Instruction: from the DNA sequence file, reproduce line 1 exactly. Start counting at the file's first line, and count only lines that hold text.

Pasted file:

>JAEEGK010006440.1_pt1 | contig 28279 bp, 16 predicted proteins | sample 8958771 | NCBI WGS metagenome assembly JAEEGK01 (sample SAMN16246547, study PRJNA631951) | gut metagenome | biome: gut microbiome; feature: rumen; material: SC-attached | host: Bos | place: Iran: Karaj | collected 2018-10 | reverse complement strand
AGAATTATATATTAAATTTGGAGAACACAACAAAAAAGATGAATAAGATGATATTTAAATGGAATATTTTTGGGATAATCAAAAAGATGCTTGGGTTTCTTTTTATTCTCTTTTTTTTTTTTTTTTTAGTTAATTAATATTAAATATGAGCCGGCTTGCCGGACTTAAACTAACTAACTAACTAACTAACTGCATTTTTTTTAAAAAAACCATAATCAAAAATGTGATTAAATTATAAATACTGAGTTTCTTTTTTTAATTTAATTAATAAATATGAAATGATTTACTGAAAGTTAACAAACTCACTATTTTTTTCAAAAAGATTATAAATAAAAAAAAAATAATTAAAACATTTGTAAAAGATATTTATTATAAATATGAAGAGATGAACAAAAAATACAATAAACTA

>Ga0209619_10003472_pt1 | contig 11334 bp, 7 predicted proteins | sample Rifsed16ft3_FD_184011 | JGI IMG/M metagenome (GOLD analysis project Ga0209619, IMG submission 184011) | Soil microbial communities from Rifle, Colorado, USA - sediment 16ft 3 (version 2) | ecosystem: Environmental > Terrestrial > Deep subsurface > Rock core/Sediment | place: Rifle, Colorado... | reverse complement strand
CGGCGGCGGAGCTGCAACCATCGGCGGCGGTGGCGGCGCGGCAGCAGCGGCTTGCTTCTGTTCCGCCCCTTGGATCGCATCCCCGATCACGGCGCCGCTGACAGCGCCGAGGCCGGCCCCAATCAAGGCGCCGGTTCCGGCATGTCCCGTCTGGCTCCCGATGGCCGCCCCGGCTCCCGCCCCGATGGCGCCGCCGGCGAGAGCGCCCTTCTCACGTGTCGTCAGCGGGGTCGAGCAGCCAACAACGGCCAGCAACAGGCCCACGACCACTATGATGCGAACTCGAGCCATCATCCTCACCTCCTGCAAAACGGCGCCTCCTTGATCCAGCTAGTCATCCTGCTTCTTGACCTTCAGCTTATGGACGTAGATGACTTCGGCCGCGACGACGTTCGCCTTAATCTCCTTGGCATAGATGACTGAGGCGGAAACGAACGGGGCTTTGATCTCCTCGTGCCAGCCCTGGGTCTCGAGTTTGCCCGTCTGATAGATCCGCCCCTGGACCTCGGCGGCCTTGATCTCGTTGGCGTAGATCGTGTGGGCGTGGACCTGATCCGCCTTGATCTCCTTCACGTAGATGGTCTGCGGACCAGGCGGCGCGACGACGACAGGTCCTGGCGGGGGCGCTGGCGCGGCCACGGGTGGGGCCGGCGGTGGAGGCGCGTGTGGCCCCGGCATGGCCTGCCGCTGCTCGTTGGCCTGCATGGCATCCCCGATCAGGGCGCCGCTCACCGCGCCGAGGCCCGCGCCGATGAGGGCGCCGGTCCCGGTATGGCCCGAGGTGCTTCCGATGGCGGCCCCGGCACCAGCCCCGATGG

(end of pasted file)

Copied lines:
>JAEEGK010006440.1_pt1 | contig 28279 bp, 16 predicted proteins | sample 8958771 | NCBI WGS metagenome assembly JAEEGK01 (sample SAMN16246547, study PRJNA631951) | gut metagenome | biome: gut microbiome; feature: rumen; material: SC-attached | host: Bos | place: Iran: Karaj | collected 2018-10 | reverse complement strand